Undoubtedly each of these projects suc­ ceeded because it blended an enriched understanding of these children and their experience with general pedagogical good sense-whether informed by research, the­ory or intuition. Significantly, the strate­ gies these researcher-educators employed stand in sharp contrast to the “basics education” to which working class and ethnic minority children are more commonly subjected. It may well be that the simple assumption that students are not culturally deficient or lacking in intelligence is the real key to many “culturally appropriate” pedagogical strategies. This assumptio.n impedes the teacher from concluding that a student who doesn’t learn is deficient, almost forcing us to search until we can find a way of reaching the child.

The Vision and Our Practice

A compelling educational vision emerges from a reexamination of Dewey’s philosophy and the body of ethnographic studies exploring the fit between school culture and the culture of dispossessed groups. Both Dewey’s model and the ethnographic-based interventions combine high goals with bridges to student experi­ ence. Both see education as a complex in­ teraction by which student and teacher must arriye at shared meanings if school­ ing it to be successful in empowering the student. The ethnographic studies add an extra admonition to the teacher: we may have to search especially hard to discover the connections between the child’s point of view and school learning when the child comes from a background different from our own.

The model offers us an ideal toward which to strive. It is an ideal in which teachers and students patiently learn to understand the rules of one another’s behavior: how and when we talk, what we mean, what we expect in an interaction. In this ideal classroom, children practice skills and develop understandings that will enable them to act more powerfully in the world. This classroom is a place where learning is not only more sophisticated, rigorous, and meaningful, but more engaging and active. It is set in a milieu where professionalism receives both moral and material support, and where the goals of education are never reduced to tiny tid­ bits of skills. Will we ever arrive at such an ideal? Probably not, but the success is in the striving.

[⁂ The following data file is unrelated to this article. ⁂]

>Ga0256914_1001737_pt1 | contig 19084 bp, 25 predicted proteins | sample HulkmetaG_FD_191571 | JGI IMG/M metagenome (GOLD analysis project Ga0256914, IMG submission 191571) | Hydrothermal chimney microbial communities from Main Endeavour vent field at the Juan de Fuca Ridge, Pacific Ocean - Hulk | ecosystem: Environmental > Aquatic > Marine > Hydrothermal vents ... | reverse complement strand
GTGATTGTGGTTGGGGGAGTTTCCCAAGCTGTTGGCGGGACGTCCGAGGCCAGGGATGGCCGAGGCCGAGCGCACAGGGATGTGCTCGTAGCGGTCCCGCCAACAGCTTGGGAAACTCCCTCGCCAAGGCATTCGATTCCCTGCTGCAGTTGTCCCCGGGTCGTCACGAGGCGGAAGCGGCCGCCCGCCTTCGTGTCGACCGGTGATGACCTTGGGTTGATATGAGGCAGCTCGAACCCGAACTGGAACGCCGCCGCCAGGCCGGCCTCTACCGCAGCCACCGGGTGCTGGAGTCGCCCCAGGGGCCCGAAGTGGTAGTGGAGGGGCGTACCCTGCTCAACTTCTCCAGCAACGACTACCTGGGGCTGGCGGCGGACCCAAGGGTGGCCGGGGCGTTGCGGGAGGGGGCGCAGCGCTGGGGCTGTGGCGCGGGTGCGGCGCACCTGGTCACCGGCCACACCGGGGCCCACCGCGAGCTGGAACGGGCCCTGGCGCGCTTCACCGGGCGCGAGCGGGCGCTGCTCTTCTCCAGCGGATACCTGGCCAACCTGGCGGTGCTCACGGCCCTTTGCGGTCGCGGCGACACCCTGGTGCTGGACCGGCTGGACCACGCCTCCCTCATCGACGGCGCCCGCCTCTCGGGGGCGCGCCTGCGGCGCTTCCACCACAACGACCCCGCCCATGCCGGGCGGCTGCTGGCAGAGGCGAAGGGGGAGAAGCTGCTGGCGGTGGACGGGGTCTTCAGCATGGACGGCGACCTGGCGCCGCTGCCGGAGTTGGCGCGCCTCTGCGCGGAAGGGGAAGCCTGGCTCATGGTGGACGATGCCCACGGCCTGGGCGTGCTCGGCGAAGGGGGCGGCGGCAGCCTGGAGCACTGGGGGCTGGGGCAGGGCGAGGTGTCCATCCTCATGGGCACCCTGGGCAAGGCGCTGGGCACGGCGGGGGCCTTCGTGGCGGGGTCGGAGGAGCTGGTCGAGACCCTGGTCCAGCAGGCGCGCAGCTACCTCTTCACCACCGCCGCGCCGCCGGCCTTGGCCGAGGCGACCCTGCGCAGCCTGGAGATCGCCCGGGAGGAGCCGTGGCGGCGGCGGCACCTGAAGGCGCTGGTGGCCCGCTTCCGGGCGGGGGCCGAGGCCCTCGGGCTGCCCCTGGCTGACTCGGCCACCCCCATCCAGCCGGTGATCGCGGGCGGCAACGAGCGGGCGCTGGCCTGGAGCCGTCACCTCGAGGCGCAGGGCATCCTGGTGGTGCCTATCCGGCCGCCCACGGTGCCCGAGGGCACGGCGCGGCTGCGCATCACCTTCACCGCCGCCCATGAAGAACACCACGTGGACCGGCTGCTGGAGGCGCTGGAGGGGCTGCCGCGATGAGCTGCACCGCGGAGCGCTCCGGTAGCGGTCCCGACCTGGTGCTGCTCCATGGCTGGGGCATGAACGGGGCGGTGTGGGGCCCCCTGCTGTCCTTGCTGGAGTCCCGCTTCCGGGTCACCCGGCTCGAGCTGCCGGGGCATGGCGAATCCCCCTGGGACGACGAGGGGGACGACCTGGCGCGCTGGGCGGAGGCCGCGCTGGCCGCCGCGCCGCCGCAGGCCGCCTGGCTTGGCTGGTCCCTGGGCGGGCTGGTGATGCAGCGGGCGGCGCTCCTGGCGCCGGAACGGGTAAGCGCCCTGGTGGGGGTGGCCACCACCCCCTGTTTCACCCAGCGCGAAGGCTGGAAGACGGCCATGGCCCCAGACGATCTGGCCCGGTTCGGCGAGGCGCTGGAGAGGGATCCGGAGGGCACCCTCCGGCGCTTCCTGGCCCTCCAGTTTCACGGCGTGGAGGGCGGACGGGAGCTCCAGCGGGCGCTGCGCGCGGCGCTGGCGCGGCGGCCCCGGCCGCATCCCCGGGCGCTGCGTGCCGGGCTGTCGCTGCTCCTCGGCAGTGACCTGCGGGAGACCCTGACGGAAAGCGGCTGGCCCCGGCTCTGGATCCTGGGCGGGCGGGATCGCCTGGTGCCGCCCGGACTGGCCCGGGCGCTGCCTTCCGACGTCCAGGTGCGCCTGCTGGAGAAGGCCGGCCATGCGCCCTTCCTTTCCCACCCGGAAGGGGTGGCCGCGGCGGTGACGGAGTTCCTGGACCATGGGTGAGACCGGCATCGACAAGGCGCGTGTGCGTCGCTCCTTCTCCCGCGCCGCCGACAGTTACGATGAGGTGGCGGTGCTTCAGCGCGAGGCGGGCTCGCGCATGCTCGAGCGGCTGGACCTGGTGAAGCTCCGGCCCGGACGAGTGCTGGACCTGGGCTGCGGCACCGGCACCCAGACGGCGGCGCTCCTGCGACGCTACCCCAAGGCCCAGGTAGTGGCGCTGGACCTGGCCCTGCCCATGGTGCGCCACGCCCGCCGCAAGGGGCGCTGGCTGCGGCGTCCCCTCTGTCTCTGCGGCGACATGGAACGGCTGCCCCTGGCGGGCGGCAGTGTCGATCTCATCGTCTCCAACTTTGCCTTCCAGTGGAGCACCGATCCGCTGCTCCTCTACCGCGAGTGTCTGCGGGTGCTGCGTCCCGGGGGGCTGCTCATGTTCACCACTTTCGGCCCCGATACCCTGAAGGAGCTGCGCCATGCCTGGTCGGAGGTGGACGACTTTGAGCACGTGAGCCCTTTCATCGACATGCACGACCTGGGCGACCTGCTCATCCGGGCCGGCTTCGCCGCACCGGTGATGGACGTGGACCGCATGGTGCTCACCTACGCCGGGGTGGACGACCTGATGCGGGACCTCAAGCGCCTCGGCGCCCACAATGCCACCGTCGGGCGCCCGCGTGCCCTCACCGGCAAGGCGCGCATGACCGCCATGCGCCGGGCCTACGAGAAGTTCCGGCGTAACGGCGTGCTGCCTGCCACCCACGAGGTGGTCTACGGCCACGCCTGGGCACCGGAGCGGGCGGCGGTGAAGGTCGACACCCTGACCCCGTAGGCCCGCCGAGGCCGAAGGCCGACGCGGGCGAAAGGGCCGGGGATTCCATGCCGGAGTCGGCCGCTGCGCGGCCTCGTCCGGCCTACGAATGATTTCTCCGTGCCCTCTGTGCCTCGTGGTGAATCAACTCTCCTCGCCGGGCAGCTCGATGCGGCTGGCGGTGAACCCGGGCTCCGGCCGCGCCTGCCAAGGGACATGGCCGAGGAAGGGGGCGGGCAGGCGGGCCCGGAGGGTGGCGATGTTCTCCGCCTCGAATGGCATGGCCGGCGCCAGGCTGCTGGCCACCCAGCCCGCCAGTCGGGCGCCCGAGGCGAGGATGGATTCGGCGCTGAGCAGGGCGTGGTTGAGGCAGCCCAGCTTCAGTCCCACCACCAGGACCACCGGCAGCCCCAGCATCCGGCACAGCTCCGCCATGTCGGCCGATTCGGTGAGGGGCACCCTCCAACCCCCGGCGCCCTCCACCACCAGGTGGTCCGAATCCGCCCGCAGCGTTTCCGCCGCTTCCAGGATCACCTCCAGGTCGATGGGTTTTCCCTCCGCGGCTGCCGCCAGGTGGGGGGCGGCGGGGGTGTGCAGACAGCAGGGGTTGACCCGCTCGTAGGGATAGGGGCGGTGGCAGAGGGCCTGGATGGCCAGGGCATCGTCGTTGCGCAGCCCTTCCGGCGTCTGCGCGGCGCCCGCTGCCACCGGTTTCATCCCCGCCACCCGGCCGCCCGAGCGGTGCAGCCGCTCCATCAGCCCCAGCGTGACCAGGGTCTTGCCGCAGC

Au, K.H. (1980). Participation Structures in a Reading with Hawaiian Children: Analysis of a Culturally Appropriate Instructional Event. Anthropology and Education Quarterly, 11 (2), 91-115.

Cremin, L. (1964). The Transformation of the School: Progressivism in American Education 1876-1957. New York: Vintage Books.

Dewey, J. (1902/1971). The Child and the Curriculum. In The Child and the Curriculum and The School and Society (Combined edition). Chicago: University of Chicago Press.

Dewey, J. (1844/1953). Democracy and Education. New York: Macmillan.

Dewey, ]. (1938/1963). Experience and Education. New York: Collier Books.

Diaz, S., Moll, L.C., and Mehan, H. (1986) Socio-cultual Resources in Instruction: A Context Specific Approach. In Beyond Language: Social and Cultural Factors in Schooling Language Minority Students. Los Angeles: Evaluation, Dissemination and Assessment Ci;nter, California State University.

Erickson, F. & Mohatt, G. (1982) Cultural Organization· of Participation Structures in Two Classrooms of Indian Students. In G. Spindler (Ed.), Doing the Ethnography of Schooling. New York: Holt, Rinehart and Winston.

Hall, W.S. & Cole, M. (1978)). On Participant’s Shaping of Discourse Through Their Understanding of the Task. In Nelam, K. E. (Ed.), Children’s Lan­ guage. New York: Gardner Press.

Heath, S.B. (1983). Ways with Words: Language,’ Life and Work in Communities and classrooms. New York: Cambridge University Press.

Labov, W. (1970). The Logic of Non-standard English. In F. Williams, ed.,Language ·and Poverty. Chicago: Markham.

Lazerson, M. (1984). If All the World Were Chicago. History of ,Education Quarterly, 24(2), 165-179.

Oakes, J. (1985). Keeping Track: How Schools Structure Inequality. New Haven: Yale University Press.

Philips, S. U. (1972). Participant Structures and Communicative Com tence: Warm Springs Indian Community in School and Classroom. In C.B. Cal?en, V.P. John, and D. Hymes (Eds.), Func­ tions of Language in the Classroom. New York: Teachers College Press.·

Rist, R.C. (1970). Student Socia1 Class an,d Teacher Expectations: The Self Fulfilling Prophecy iri Ghetto Education. Harvard Educational Review, 40(3), 411-451.

Cynthia Ellwood teaches English and bilingual social studies at South Division High School in Milwaukee.